Is DoJ suit against Gallup retaliation for bad Obama poll numbers?

So says the Daily Caller, which questions the timing of a lawsuit brought against Gallup by Eric Holder and the Department of Justice over claims of overbilling for services.  Matthew Boyle does his best to connect dots after the release of e-mails show Gallup’s response to a request from “the White House” to explain their methodology and David Axelrod’s attempt to publicly wheedle the venerable polling service into changing its modeling to improve Barack Obama’s standing:

Internal emails between senior officials at The Gallup Organization, obtained by The Daily Caller, show senior Obama campaign adviser David Axelrod attempting to subtly intimidate the respected polling firm when its numbers were unfavorable to the president.

After Gallup declined to change its polling methodology, Obama’s Department of Justice hit it with an unrelated lawsuit that appears damning on its face.

Appears is the operative word, but we’ll get back to that in a moment.  First, Boyle reports on internal e-mails at Gallup after Axelrod publicly questioned Gallup’s modeling of the 2012 electorate:

Internally, Gallup officials discussed via email how to respond Axelrod’s accusations. One suggested that it “seems like a pretty good time for a blog response,” and named a potential writer.

In response to that suggestion, another senior Gallup official wrote — in an email chain titled “Axelrod vs. Gallup” — that the White House “has asked” a senior Gallup staffer “to come over and explain our methodology too.”

That Gallup official, the email continued, “has a plan that includes blogging and telling WH [the White House] he would love to have them come over here etc. This could be a very good moment for us to [show] our super rigorous methods compared to weak samples etc. …”

The writer named several news organizations with their own polling methodologies, all of which resulted in numbers more favorable to President Obama at the time.

In response to that email, a third senior Gallup official said he thought Axelrod’s pressure “sounds a little like a Godfather situation.”

“Imagine Axel[rod] with Brando’s voice: ‘[Name redacted], I’d like you to come over and explain your methodology…You got a nice poll there….would be a shame if anything happened to it…’”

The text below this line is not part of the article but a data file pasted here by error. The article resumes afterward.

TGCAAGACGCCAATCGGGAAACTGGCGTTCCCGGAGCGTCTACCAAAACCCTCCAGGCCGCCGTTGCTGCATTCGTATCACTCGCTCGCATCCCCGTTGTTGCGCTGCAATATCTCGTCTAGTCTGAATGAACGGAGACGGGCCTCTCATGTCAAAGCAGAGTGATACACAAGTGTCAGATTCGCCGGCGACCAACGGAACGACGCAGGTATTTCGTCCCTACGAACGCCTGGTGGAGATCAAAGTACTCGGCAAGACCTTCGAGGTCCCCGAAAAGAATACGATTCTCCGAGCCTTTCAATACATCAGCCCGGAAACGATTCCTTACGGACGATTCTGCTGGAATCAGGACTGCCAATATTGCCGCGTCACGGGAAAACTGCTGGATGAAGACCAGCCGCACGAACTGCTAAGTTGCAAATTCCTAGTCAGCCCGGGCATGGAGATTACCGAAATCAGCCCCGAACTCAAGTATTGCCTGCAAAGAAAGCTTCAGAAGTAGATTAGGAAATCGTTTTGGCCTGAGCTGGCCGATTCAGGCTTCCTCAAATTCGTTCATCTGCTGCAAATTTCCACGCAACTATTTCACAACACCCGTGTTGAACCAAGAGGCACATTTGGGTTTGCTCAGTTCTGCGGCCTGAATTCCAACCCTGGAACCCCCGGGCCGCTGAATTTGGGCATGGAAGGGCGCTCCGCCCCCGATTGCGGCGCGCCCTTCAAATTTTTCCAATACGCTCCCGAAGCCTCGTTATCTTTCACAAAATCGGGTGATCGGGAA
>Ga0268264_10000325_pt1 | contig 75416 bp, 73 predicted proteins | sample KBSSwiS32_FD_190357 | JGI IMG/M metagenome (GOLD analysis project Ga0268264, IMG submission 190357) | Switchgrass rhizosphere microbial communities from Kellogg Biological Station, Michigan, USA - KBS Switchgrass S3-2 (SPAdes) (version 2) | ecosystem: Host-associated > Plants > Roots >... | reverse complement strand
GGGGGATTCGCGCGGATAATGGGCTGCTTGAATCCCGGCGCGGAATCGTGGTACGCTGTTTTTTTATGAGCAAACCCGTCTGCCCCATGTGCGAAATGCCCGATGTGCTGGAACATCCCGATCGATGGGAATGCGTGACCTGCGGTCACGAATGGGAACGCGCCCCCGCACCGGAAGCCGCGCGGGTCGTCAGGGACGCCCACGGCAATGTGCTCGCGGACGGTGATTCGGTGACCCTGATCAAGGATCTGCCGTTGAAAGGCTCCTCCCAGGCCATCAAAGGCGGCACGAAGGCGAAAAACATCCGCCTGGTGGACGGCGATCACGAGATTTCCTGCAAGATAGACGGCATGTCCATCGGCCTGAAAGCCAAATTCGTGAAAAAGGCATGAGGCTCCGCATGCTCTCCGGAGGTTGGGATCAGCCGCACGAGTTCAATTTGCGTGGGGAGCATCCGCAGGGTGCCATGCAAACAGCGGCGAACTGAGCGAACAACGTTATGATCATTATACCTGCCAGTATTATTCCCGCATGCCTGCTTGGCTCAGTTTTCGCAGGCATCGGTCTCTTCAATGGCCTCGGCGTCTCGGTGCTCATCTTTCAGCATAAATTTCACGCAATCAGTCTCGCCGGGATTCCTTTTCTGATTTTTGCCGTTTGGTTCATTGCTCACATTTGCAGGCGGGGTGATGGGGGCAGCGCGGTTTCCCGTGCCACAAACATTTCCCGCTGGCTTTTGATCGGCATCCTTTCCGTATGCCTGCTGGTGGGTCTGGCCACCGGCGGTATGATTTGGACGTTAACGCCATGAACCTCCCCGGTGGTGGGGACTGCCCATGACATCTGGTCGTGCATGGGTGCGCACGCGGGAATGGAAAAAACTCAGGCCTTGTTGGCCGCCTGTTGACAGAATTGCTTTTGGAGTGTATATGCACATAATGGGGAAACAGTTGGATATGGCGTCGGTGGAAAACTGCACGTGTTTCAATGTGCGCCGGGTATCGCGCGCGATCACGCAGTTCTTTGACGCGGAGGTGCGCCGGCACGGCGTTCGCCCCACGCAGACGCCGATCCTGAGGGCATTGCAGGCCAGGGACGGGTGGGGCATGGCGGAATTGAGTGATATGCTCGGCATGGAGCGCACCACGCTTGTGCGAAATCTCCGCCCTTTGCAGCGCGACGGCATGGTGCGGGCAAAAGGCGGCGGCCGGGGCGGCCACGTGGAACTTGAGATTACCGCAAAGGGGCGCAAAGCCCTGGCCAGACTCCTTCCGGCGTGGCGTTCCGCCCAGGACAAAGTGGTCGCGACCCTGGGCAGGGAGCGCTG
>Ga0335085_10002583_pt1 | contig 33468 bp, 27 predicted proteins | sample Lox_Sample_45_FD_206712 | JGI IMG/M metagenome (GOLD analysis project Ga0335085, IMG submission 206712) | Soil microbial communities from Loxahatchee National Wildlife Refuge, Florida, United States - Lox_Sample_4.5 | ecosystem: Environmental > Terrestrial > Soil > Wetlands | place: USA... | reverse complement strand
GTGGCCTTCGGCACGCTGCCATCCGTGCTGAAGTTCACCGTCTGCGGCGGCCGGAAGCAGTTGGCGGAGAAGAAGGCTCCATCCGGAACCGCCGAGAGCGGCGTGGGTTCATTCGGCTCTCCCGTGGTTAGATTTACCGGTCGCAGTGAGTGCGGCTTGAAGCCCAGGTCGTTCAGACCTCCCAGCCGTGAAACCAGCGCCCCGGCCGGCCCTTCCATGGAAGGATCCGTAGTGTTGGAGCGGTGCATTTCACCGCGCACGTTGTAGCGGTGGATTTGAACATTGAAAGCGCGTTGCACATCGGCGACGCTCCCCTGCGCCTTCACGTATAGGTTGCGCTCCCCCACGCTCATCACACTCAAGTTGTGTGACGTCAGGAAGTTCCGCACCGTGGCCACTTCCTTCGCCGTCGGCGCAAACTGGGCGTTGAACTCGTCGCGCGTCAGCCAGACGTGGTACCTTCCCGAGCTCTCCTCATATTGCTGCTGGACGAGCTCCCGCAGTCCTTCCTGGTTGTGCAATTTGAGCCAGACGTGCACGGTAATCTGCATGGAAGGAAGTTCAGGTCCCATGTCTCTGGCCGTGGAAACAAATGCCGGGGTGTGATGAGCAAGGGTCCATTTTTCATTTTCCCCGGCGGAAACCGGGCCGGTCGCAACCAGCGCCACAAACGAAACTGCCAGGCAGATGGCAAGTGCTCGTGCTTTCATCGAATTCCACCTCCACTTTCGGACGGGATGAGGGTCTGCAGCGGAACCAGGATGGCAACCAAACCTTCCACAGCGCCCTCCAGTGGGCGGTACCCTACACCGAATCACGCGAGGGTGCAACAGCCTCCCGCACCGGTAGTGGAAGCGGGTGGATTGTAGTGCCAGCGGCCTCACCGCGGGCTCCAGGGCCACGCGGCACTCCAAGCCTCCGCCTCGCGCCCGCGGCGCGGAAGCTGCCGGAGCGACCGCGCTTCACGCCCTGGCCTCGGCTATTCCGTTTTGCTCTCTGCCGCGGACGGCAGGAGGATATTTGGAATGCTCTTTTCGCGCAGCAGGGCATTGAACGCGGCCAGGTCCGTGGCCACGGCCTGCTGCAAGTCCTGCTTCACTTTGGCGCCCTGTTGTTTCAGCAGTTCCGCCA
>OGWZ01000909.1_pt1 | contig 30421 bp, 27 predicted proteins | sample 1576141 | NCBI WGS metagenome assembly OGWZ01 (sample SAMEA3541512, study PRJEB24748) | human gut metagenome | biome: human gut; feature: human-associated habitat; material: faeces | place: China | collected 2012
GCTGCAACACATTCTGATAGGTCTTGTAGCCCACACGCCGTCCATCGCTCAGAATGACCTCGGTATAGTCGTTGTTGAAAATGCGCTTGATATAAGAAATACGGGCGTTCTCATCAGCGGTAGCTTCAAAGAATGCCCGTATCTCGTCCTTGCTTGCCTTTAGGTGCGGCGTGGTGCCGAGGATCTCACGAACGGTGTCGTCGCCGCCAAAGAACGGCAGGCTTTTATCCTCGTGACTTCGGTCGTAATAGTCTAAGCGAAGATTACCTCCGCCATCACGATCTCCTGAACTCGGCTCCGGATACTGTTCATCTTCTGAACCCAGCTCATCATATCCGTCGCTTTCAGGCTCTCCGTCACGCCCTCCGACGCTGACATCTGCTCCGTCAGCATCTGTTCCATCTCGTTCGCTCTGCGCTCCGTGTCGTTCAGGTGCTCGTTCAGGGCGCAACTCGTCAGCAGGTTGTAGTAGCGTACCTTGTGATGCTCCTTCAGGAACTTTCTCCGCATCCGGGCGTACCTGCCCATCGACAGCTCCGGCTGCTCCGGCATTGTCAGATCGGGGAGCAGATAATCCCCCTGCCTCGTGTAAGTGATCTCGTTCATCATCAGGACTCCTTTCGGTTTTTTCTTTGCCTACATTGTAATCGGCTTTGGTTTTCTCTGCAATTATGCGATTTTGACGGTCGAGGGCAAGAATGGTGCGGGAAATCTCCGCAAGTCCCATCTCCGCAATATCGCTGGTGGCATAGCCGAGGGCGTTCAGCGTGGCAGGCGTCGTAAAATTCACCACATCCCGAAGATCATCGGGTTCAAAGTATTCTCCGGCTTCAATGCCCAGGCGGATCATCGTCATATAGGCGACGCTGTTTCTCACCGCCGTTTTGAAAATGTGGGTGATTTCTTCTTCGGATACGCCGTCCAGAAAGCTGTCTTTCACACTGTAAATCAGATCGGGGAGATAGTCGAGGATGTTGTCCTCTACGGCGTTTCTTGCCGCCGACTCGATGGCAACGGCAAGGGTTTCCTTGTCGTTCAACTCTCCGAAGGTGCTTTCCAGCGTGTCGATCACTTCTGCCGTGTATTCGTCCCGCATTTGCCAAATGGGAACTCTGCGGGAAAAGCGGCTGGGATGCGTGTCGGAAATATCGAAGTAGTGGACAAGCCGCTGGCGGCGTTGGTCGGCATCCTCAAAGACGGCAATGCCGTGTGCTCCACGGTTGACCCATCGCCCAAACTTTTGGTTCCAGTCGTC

In a second email chain titled “slanderous link about Gallup methodology,” another senior Gallup official noted that a Washington Examiner story on Axelrod’s anti-Gallup tweet was “on [the] Drudge [Report] right now,” before writing that the episode was “[s]o politically motivated, it’s laughable.”

“As they say in b-ball: he’s trying to work the refs,” that official wrote to other senior Gallup staffers. “What a joke. Axel’s had a bad week. He got in the middle of the Ann Romney thing. Then said the country is going in the wrong direction. (Oops!) Now he’s swinging at us….”

This exchange took place in the spring of this year.  The problem with the “retaliation” theory is that the dispute between Gallup and the DoJ goes back to 2009.  Boyle reports that long after the jump.  In fact, the DoJ served subpoenas on Gallup in early 2010, although it took another 18 months to the fall of 2011 to get a meeting between Gallup and the DoJ.  The whistleblower filed the initial lawsuit, which the DoJ joined last month, four months after Axelrod’s public complaint about modeling in the electoral polls.

Could this be retaliation?  It’s possible, I suppose, but it’s not terribly rational, with no upside and lots of downside over a nearly-meaningless issue.  People complain about polling models all the time; heck, I do it nearly every week, including Gallup’s occasionally.  Polls arguably have some impact on elections, but Axelrod and Obama have far more influence on elections than Gallup or any other pollster, so intimidation and retaliation won’t do anything to improve their prospects that they couldn’t do for themselves.

And even if one thinks it might, why wait so long to retaliate?  The worst possible time for retaliation against a pollster is two months before an election, when their results get the maximum amount of attention.  It’s the investigation that intimidates, not the lawsuit, which is the other shoe dropping.  If one was inclined to think that Gallup might skew results to a favored outcome, wouldn’t it now be in their interest to work against Obama to change the AG and end the lawsuit?

Gabriel Malor is equally skeptical:

I wouldn’t go that far.  Boyle’s piece is more analysis than journalism, and the stories of Axelrod’s gripe and the DoJ lawsuit against Gallup are both interesting.  This just looks like an effort to connect dots that simply aren’t connectable.